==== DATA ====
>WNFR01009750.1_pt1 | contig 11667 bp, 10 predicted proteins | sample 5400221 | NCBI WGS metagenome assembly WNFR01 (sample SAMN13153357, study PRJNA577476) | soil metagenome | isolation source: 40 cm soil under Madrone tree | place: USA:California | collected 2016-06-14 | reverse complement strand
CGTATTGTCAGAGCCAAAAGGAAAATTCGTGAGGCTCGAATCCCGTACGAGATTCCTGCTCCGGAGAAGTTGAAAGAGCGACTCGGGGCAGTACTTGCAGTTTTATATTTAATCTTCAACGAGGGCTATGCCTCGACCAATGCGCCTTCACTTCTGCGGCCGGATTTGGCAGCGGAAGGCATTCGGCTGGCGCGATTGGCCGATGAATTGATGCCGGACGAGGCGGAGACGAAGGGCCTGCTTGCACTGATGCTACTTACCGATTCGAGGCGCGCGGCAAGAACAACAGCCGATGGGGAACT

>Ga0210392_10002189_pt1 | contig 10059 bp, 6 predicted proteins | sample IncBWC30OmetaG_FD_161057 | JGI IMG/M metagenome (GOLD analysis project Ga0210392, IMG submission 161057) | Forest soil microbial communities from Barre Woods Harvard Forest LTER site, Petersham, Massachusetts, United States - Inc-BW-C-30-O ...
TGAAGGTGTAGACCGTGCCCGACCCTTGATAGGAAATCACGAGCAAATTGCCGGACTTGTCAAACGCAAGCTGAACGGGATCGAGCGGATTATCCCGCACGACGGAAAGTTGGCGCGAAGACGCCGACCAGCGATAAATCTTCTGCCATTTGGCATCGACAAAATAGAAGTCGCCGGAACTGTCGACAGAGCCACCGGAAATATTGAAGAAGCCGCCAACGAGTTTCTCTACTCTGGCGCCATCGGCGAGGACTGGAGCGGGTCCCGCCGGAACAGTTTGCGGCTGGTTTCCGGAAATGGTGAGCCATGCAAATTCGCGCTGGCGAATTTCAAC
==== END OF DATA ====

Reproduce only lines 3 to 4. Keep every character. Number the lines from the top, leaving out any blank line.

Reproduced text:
>Ga0210392_10002189_pt1 | contig 10059 bp, 6 predicted proteins | sample IncBWC30OmetaG_FD_161057 | JGI IMG/M metagenome (GOLD analysis project Ga0210392, IMG submission 161057) | Forest soil microbial communities from Barre Woods Harvard Forest LTER site, Petersham, Massachusetts, United States - Inc-BW-C-30-O ...
TGAAGGTGTAGACCGTGCCCGACCCTTGATAGGAAATCACGAGCAAATTGCCGGACTTGTCAAACGCAAGCTGAACGGGATCGAGCGGATTATCCCGCACGACGGAAAGTTGGCGCGAAGACGCCGACCAGCGATAAATCTTCTGCCATTTGGCATCGACAAAATAGAAGTCGCCGGAACTGTCGACAGAGCCACCGGAAATATTGAAGAAGCCGCCAACGAGTTTCTCTACTCTGGCGCCATCGGCGAGGACTGGAGCGGGTCCCGCCGGAACAGTTTGCGGCTGGTTTCCGGAAATGGTGAGCCATGCAAATTCGCGCTGGCGAATTTCAAC